Sunday Tribune redesigned to target new readers
The Sunday Tribune will be published in full-colour tabloid henceforth. The compact design launched today aspires to attract new readers, particularly women and younger readers. The paper lost €5m in 2008 and is expected to have lost at least that sum in 2009, mainly because of flagging advertising revenue and declining sales.
The new-look frontpage is distinctive on newspaper stands. It gives the impression of being more compact than its broadsheet competitors, and its design is quite apart from other tabloids which tend to use dazzling double-colour. The paper appears to contain no less content than the old broadsheet format.
The contents panel on page 2 is a bit of a mess and could be designed in a similar way to the Sunday Times contents panel. But the main news section is wonderfully laid out. Great use is made of full colour; photographs pepper each page, they are well-sized and well-spaced and draw the reader's eye across the page to each story. The redesign makes use of white space, so colourful photos with defined edges are more effective than photos with lighter backdrops. A colourful photo-feature of bee-keepers in Africa fills two pages in the centre of the main section: opportunities for travelling photo journalists to publish their work here in future?
The design of the news section is slightly similar to the Irish Independent tabloid edition, though fonts are different. The pages tend to be squarely designed, photos and other content doesn't break across lines or columns. The UK-based media consultant Louis Jebb worked in Dublin on this redesign with the Tribune's in-house designer Joe Coyle. A member of Tribune staff said that Jebb also worked on the Irish Independent tabloid design.
There is good variation in the length of the news stories, with denser news features toward the end of the news section. The main paper merges news, comment and opinion, features and business. A distinctive strap is used for full page opinion pieces; Diarmuid Doyle is promoted to page 13, Una Mullally on page 27, and there is a Perspectives section from page 37 to 42.
The font is retained from the old broadsheet design, though it has been reduced in size by 0.4 which tightens the text; there is a risk this might frustrate bespectacled folk.
Today's edition contains a long extract on from Michael Clifford and Shane Coleman's new book 'Scandal Nation'. The feature examines Ben Dunne, Michael Lowry and Charlie Haughey's money. A lengthy interview with Brian Lenihan is also published. These longer features could do with some more design 'entry points' that draw the reader into the story; the Irish Times and Guardian use small panels containing relevant statistics that break up the feature and draw the eye through the text.
Sport retains its own supplement. Today's edition runs a lengthy interview with golfer Padraig Harrington and contains a pullout for the All Ireland Final between Cork and Down.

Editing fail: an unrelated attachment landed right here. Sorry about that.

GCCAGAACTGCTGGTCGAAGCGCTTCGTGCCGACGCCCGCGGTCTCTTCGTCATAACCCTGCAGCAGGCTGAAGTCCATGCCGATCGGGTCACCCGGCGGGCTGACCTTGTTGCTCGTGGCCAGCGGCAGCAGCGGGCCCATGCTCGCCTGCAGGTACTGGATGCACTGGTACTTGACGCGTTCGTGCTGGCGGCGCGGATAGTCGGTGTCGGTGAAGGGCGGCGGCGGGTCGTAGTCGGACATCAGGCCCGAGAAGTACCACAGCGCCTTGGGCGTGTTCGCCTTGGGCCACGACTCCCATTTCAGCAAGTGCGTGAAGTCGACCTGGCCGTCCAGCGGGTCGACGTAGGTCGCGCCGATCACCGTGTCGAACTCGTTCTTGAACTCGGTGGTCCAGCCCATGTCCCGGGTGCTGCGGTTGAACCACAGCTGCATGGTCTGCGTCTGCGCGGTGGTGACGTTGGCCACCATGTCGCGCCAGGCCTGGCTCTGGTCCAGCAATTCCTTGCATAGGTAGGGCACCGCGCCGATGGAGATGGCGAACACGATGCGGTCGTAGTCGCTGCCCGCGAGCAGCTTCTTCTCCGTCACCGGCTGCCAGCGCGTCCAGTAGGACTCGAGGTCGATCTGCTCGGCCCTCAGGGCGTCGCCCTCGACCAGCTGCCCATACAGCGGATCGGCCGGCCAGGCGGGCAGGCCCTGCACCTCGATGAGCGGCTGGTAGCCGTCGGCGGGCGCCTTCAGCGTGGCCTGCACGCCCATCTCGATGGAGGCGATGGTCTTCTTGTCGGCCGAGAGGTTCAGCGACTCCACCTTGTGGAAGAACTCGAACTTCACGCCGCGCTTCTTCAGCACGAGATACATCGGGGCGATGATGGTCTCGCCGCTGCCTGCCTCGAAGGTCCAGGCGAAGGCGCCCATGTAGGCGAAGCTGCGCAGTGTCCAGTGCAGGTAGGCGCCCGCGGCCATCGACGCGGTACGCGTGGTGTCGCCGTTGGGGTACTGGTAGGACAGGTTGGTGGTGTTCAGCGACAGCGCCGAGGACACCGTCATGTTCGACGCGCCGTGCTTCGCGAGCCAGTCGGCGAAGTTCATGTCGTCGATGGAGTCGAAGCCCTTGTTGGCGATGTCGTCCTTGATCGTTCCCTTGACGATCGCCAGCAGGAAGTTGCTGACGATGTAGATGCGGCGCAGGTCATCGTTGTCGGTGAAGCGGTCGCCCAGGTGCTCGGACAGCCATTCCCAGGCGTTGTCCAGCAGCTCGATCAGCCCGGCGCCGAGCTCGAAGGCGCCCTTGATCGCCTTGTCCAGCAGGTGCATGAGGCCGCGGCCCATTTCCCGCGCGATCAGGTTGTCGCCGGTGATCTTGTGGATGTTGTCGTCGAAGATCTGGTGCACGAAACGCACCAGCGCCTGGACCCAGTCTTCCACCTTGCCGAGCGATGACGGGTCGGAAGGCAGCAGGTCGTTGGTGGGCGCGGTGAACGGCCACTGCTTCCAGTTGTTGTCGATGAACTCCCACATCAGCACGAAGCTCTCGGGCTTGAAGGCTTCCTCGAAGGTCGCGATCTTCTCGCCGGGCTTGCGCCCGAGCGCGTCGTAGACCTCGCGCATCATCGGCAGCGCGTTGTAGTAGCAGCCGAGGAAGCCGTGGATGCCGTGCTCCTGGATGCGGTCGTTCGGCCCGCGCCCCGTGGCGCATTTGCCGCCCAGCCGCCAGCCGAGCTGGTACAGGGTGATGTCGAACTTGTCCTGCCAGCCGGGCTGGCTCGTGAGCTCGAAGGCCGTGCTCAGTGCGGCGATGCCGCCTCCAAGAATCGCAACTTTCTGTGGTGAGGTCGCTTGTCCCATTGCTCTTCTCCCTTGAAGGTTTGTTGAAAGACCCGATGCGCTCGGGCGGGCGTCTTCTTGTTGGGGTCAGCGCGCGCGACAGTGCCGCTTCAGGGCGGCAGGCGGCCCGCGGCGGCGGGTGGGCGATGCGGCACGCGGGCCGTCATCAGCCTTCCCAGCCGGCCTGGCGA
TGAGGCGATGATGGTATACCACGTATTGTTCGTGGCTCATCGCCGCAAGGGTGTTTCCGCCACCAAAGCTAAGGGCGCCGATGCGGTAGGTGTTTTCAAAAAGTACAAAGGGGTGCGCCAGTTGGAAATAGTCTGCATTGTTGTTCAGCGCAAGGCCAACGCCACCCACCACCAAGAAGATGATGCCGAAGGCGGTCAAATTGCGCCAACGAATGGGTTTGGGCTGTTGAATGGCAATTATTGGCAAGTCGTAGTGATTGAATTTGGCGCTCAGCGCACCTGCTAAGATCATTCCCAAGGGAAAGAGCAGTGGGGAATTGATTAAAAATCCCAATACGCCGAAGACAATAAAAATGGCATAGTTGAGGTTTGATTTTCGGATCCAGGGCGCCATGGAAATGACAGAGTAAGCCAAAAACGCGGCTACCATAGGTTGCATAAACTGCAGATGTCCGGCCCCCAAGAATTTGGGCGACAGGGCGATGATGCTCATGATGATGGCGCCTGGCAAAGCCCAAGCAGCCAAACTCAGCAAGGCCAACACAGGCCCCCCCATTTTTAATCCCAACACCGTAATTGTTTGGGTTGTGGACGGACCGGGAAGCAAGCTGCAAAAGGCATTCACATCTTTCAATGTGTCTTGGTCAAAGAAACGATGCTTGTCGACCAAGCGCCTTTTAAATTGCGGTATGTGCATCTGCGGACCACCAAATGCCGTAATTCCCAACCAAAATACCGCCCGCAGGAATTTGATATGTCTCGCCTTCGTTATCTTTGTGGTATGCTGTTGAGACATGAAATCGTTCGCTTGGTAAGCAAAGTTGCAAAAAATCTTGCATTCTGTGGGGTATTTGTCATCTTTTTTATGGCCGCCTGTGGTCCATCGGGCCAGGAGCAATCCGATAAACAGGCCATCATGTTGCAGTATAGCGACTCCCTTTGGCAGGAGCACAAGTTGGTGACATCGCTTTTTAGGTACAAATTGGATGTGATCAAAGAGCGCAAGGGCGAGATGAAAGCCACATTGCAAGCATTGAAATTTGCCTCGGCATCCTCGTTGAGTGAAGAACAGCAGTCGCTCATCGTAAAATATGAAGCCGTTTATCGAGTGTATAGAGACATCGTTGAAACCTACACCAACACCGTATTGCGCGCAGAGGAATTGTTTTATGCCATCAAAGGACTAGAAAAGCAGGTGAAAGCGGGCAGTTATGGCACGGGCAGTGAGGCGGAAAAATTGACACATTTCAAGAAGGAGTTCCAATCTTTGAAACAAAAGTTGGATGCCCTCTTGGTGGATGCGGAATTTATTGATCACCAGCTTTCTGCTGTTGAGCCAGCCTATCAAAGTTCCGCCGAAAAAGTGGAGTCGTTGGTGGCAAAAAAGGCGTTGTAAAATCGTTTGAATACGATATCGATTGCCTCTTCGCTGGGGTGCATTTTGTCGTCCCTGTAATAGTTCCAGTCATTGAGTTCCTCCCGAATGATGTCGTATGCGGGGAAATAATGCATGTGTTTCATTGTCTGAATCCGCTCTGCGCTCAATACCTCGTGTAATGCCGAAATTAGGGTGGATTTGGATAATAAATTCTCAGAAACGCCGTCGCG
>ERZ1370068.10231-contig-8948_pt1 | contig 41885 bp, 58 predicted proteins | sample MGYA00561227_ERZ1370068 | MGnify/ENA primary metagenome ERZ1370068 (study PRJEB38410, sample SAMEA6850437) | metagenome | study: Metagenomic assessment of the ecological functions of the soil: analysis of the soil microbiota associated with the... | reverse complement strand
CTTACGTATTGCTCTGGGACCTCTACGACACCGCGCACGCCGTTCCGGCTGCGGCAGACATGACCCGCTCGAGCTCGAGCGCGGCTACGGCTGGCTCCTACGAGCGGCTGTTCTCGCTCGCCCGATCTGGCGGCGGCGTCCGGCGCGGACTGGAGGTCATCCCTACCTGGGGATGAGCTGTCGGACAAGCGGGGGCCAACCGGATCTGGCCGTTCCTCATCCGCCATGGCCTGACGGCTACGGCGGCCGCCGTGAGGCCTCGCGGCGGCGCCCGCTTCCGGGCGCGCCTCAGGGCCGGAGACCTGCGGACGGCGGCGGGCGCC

Surveys indicated a low female readership of the Sunday Tribune, and it is hoped that the reintroduction of a glossy magazine will change this. Actor Javier Bardem (who I'm told is a hunk) is on the cover of the magazine. He also appears the front page above a somewhat dated story of Lady Gaga's latest shock tactic – wearing a garment made of raw meat.
The back page of the main supplement gives another snapshot of the main news features and two stories highlighted here are also intended to draw a female audience; a colourful photo advertises a story on high-heels while a food item on brownies is advertised beneath.
Very few new contributors appear in the paper. The magazine contains a new column by broadcaster and musician Tom Dunne, but the news line-up is unchanged. The Sunday Tribune has several fine journalists, but this is nonetheless disappointing and a further example of celebrity clique in Irish print media. His magazine billing indicates that Dunne will contribute to the lighter side of the paper; perhaps this is a direction the paper wishes to take and it might draw a younger readership. But this is a lost opportunity to bring in other lesser-known journalists doing interesting newsworthy work that could have added to the paper's identity, it's website and could have supplemented Ken Foxe's great investigative journalism of the past year (the expenses scandal). The folks at thestory.ie for example, who FOI the hell out of public documents and draw together the information in meaningful ways. The Tribune is not unaware of these people; today's edition ran a feature on six Irish bloggers including Suzie Byrne, another good writer.
The last redesign of the Sunday Tribune won a European Press award, though it vacillated in certain design aspects thereafter. Women readers were targeted again in 2009 by a 48-page glossy magazine, but this was subsequently replaced in March or April this year by a supplement that was cheaper to print. The Arts supplement was also combined within another section of the paper at that time.
Readership of the Sunday Tribune was reported to have dropped 30 per cent in 2008. Copies of the paper were freely circulated to homes in designated urban areas this year, yet readership fell to June 2010 had fallen again, though only by three per cent to 167,000 readers each week. Management at the paper have dropped plans to place online content behind a paywall; perhaps this should be reconsidered as online readership must surely account for some of the drop off in sales.
INM in Newry (who prints the Tribune) couriered advance copies to a pub on Talbot Street last night where Tribune staff awaited the new-look paper. It's a job well done, but will readers appreciate it? Past experience (with the glossy magazine and other reconfigurations) suggests that a strong marketing campaign must accompany the new format to increase sales.